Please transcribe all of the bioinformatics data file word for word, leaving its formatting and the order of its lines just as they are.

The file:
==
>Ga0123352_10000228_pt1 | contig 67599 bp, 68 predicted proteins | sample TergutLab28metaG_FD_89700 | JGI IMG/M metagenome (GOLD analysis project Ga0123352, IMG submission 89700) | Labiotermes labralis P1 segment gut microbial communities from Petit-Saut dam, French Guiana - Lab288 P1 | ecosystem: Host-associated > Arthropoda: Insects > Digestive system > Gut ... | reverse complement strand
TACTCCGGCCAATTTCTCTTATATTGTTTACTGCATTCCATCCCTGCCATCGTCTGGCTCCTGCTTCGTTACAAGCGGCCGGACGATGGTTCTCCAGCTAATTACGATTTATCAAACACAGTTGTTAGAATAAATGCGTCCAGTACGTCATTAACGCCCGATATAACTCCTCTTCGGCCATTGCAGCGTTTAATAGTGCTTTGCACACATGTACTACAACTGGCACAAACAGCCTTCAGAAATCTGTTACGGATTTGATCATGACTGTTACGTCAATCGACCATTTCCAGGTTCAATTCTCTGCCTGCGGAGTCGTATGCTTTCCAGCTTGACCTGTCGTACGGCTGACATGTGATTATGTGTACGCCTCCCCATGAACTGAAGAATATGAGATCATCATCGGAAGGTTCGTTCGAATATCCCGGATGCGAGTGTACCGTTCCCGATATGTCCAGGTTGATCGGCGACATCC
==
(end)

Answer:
>Ga0123352_10000228_pt1 | contig 67599 bp, 68 predicted proteins | sample TergutLab28metaG_FD_89700 | JGI IMG/M metagenome (GOLD analysis project Ga0123352, IMG submission 89700) | Labiotermes labralis P1 segment gut microbial communities from Petit-Saut dam, French Guiana - Lab288 P1 | ecosystem: Host-associated > Arthropoda: Insects > Digestive system > Gut ... | reverse complement strand
TACTCCGGCCAATTTCTCTTATATTGTTTACTGCATTCCATCCCTGCCATCGTCTGGCTCCTGCTTCGTTACAAGCGGCCGGACGATGGTTCTCCAGCTAATTACGATTTATCAAACACAGTTGTTAGAATAAATGCGTCCAGTACGTCATTAACGCCCGATATAACTCCTCTTCGGCCATTGCAGCGTTTAATAGTGCTTTGCACACATGTACTACAACTGGCACAAACAGCCTTCAGAAATCTGTTACGGATTTGATCATGACTGTTACGTCAATCGACCATTTCCAGGTTCAATTCTCTGCCTGCGGAGTCGTATGCTTTCCAGCTTGACCTGTCGTACGGCTGACATGTGATTATGTGTACGCCTCCCCATGAACTGAAGAATATGAGATCATCATCGGAAGGTTCGTTCGAATATCCCGGATGCGAGTGTACCGTTCCCGATATGTCCAGGTTGATCGGCGACATCC